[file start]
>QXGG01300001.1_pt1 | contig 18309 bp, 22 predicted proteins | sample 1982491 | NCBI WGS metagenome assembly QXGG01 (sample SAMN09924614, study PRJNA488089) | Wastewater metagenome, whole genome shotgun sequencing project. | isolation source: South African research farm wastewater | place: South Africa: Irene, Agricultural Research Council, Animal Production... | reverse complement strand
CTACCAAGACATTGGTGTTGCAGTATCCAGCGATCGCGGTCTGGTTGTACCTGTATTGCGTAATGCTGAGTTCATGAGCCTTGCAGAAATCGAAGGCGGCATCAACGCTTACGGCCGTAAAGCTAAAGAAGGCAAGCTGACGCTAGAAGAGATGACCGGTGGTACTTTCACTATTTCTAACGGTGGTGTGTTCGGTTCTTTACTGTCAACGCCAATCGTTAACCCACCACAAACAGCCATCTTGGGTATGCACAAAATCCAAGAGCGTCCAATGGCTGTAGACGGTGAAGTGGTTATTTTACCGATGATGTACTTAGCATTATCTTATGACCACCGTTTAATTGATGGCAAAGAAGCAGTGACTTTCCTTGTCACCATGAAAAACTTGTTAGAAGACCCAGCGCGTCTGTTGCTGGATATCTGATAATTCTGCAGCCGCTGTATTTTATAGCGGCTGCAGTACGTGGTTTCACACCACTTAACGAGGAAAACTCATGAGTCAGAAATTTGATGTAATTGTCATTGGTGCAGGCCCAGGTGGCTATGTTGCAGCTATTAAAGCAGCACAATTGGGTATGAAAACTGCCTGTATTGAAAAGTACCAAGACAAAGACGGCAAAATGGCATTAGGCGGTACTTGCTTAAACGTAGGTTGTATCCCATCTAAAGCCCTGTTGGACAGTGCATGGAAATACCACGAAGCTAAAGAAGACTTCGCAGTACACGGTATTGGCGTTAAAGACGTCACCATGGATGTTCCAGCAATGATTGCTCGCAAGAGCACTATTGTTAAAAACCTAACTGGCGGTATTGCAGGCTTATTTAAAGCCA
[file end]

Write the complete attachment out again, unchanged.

>QXGG01300001.1_pt1 | contig 18309 bp, 22 predicted proteins | sample 1982491 | NCBI WGS metagenome assembly QXGG01 (sample SAMN09924614, study PRJNA488089) | Wastewater metagenome, whole genome shotgun sequencing project. | isolation source: South African research farm wastewater | place: South Africa: Irene, Agricultural Research Council, Animal Production... | reverse complement strand
CTACCAAGACATTGGTGTTGCAGTATCCAGCGATCGCGGTCTGGTTGTACCTGTATTGCGTAATGCTGAGTTCATGAGCCTTGCAGAAATCGAAGGCGGCATCAACGCTTACGGCCGTAAAGCTAAAGAAGGCAAGCTGACGCTAGAAGAGATGACCGGTGGTACTTTCACTATTTCTAACGGTGGTGTGTTCGGTTCTTTACTGTCAACGCCAATCGTTAACCCACCACAAACAGCCATCTTGGGTATGCACAAAATCCAAGAGCGTCCAATGGCTGTAGACGGTGAAGTGGTTATTTTACCGATGATGTACTTAGCATTATCTTATGACCACCGTTTAATTGATGGCAAAGAAGCAGTGACTTTCCTTGTCACCATGAAAAACTTGTTAGAAGACCCAGCGCGTCTGTTGCTGGATATCTGATAATTCTGCAGCCGCTGTATTTTATAGCGGCTGCAGTACGTGGTTTCACACCACTTAACGAGGAAAACTCATGAGTCAGAAATTTGATGTAATTGTCATTGGTGCAGGCCCAGGTGGCTATGTTGCAGCTATTAAAGCAGCACAATTGGGTATGAAAACTGCCTGTATTGAAAAGTACCAAGACAAAGACGGCAAAATGGCATTAGGCGGTACTTGCTTAAACGTAGGTTGTATCCCATCTAAAGCCCTGTTGGACAGTGCATGGAAATACCACGAAGCTAAAGAAGACTTCGCAGTACACGGTATTGGCGTTAAAGACGTCACCATGGATGTTCCAGCAATGATTGCTCGCAAGAGCACTATTGTTAAAAACCTAACTGGCGGTATTGCAGGCTTATTTAAAGCCA